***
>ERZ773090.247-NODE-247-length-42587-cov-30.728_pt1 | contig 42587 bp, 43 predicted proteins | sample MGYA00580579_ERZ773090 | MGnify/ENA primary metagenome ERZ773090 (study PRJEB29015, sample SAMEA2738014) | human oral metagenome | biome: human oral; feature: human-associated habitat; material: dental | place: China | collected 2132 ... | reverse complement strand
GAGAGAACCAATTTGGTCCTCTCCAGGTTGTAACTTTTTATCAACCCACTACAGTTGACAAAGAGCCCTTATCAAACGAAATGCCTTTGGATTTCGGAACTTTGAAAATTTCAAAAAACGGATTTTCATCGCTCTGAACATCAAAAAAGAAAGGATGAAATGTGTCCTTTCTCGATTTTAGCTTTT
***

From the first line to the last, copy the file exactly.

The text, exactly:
>ERZ773090.247-NODE-247-length-42587-cov-30.728_pt1 | contig 42587 bp, 43 predicted proteins | sample MGYA00580579_ERZ773090 | MGnify/ENA primary metagenome ERZ773090 (study PRJEB29015, sample SAMEA2738014) | human oral metagenome | biome: human oral; feature: human-associated habitat; material: dental | place: China | collected 2132 ... | reverse complement strand
GAGAGAACCAATTTGGTCCTCTCCAGGTTGTAACTTTTTATCAACCCACTACAGTTGACAAAGAGCCCTTATCAAACGAAATGCCTTTGGATTTCGGAACTTTGAAAATTTCAAAAAACGGATTTTCATCGCTCTGAACATCAAAAAAGAAAGGATGAAATGTGTCCTTTCTCGATTTTAGCTTTT